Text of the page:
Delft, The Netherlands, 15 Apr 2015

AXA Research Fund climate risks workshop: fostering the role of science in the climate change debate

On 1 and 2 April, Rosh Ranasinghe, Professor of Climate Change Impacts and Coastal Risk at UNESCO-IHE and holder of an AXA Chair participated in the annual celebration of the AXA Research Fund in Paris. In addition, he gave a masterclass to Sciences Po Paris students and took part in one of the 6 round tables on 'Reliability & application of (local) modelling' and led the debate on sea level rise and extreme weather events.

The purpose of the AXA Research Fund annual ceremony is to celebrate new initiatives for the coming year. 44 projects were launched and the AXARF has committed 15 million Euro for partnerships with leading academic institutions. UNESCO-IHE's Rosh Ranasinghe was part of the last year’s promotion of Chairs in the Environmental risks theme.

The main focus of Prof. Ranasinghe's AXA Chair programme at UNESCO-IHE is the development of modelling tools and methods to better understand and predict climate change driven hazards in the coastal zone and quantitative coastal risk assessment technique. It is anticipated that the models/tools developed, which will be geared to serve the needs of emerging risk informed coastal zone management/planning frameworks, will be directly used in UNESCO-IHE's capacity development initiatives around the world.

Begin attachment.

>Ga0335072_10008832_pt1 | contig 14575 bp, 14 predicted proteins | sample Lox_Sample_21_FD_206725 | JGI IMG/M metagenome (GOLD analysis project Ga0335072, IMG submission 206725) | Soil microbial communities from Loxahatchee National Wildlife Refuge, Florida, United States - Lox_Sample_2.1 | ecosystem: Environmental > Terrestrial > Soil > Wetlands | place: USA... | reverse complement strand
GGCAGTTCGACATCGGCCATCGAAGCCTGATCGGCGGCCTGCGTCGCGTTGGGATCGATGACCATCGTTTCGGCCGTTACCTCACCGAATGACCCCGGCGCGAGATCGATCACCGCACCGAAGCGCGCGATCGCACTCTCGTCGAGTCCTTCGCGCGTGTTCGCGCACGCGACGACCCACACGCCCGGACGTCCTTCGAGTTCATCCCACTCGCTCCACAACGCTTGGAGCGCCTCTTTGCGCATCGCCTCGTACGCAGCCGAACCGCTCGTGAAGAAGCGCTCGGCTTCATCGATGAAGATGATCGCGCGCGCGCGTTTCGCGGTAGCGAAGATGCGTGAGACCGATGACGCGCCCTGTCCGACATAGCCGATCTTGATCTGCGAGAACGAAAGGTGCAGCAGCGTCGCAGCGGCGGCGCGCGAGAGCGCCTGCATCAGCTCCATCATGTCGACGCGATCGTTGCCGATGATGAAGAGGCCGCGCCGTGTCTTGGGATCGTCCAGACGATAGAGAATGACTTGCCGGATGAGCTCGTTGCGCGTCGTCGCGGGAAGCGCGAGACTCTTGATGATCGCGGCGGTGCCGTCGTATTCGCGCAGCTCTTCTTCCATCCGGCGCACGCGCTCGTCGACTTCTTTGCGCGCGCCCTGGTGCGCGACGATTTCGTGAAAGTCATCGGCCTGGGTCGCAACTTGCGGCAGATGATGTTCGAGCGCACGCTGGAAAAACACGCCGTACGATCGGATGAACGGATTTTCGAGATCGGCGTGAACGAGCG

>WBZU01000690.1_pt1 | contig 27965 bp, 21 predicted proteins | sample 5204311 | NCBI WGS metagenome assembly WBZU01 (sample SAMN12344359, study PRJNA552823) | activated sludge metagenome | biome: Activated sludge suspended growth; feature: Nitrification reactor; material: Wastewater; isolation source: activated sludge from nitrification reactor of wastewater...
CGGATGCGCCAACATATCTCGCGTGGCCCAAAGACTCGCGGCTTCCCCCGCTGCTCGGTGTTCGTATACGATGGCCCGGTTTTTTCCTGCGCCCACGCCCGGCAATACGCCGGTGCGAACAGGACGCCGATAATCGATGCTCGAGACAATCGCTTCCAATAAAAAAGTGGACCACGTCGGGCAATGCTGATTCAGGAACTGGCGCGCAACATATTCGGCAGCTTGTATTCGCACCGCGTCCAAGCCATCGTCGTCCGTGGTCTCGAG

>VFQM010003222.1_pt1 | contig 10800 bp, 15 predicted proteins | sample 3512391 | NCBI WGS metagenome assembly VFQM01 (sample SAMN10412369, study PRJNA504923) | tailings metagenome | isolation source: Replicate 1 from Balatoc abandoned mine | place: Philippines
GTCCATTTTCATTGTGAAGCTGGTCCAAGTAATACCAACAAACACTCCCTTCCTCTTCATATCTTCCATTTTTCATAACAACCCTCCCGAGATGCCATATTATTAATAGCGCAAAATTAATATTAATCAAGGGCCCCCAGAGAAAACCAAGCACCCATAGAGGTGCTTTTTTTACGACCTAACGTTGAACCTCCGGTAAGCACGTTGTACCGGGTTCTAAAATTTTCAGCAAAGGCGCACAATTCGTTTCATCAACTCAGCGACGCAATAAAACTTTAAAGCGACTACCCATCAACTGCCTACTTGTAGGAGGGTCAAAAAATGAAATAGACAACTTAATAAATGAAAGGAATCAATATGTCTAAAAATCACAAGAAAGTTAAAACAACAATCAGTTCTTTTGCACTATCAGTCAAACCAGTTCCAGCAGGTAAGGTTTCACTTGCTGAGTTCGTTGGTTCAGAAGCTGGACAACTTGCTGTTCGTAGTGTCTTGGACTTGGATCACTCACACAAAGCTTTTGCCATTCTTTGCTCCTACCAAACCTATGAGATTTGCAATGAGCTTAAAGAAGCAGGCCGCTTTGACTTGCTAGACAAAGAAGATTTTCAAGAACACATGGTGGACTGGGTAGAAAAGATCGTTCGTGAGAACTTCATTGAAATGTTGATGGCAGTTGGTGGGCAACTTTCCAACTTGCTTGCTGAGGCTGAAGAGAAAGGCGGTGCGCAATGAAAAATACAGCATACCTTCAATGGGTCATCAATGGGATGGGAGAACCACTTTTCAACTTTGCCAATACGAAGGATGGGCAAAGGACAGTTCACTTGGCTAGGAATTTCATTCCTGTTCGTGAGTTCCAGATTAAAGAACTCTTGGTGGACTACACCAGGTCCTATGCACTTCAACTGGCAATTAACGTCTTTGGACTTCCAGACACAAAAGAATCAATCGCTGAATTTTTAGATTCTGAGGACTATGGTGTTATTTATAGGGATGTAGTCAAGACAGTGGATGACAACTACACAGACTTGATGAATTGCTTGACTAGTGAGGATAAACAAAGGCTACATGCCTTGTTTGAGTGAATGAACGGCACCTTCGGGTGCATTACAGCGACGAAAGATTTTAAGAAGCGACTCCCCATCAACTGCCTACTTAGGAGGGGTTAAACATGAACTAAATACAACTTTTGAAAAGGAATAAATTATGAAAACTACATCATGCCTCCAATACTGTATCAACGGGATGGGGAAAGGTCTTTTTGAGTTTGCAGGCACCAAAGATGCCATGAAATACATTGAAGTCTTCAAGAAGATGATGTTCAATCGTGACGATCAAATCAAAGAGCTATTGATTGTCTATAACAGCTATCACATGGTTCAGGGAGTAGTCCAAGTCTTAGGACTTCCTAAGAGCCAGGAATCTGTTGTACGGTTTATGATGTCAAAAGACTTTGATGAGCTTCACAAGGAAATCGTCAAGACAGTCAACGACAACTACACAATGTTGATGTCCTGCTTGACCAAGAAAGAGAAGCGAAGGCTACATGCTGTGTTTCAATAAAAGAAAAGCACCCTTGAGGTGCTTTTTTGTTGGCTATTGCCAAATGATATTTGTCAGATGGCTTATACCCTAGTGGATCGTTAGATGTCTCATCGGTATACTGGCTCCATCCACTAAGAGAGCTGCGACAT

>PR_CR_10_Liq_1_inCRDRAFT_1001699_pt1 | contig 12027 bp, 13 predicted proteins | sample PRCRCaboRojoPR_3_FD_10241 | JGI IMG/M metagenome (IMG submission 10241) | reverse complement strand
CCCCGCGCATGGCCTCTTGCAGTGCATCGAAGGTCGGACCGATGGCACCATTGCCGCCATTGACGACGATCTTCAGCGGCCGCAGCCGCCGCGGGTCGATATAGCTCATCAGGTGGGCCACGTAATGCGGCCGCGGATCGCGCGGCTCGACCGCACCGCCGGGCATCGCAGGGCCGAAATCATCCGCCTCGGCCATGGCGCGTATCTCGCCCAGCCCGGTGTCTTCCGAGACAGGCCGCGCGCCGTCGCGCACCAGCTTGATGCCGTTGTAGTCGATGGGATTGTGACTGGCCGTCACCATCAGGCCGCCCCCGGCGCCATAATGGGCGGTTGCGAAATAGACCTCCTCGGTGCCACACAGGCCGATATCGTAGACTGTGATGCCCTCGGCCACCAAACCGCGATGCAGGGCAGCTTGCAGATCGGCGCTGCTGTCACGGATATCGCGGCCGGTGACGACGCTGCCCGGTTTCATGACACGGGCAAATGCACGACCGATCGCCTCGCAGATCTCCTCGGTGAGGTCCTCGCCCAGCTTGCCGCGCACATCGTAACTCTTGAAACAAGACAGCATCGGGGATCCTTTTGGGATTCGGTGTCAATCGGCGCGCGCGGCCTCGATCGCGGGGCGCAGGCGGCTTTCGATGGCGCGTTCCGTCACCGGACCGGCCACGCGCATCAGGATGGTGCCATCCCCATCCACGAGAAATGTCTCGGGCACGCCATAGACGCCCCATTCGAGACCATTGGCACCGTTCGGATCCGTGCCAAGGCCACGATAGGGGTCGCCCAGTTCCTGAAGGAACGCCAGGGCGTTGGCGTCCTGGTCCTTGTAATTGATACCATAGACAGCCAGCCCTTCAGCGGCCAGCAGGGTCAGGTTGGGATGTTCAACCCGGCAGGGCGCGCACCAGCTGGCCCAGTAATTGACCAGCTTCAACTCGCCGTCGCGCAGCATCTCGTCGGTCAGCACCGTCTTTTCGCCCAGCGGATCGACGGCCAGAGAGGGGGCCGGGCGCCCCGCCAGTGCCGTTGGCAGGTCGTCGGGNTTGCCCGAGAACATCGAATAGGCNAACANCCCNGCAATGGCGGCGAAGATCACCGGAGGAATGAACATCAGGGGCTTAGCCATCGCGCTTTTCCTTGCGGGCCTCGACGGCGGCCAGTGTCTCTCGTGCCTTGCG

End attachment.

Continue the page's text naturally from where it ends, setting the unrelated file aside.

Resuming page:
As a side event to the AXARF annual ceremony, a series of debates were arranged on the 1st of April at Sciences Po, Paris in the frame of its COP21 Make It Work initiative. At this event, Prof. Ranasinghe led the debate on 'Sea level rise and extreme weather events' which was attended by staff and post graduate students of Science Po and international visitors. "It was a very interactive session, the participants were very interested in the research we do at UNESCO-IHE and how we translate it to 'on the ground' solutions," says Rosh Ranasinghe.

On the next day, the 'AXA Climate Risks workshop on Fostering the role of science in the climate change debate' took place. The idea behind the workshop was to help inform the public discussion about climate change in the run-up to the COP21 conference in November 2015. In addition, the workshops aimed to stimulate further actions by the scientific community to bring about change.

The workshop was comprised of 6 roundtables focusing on different climate change related topics. Prof. Ranasinghe participated in the round table on 'reliability & application of (local) modelling'. The panel focused on the scientific challenges of data availability, multi-scale modelling, tensions between decision-making and event-occurrence probabilities, as well as local versus global impacts triggered by decisions.

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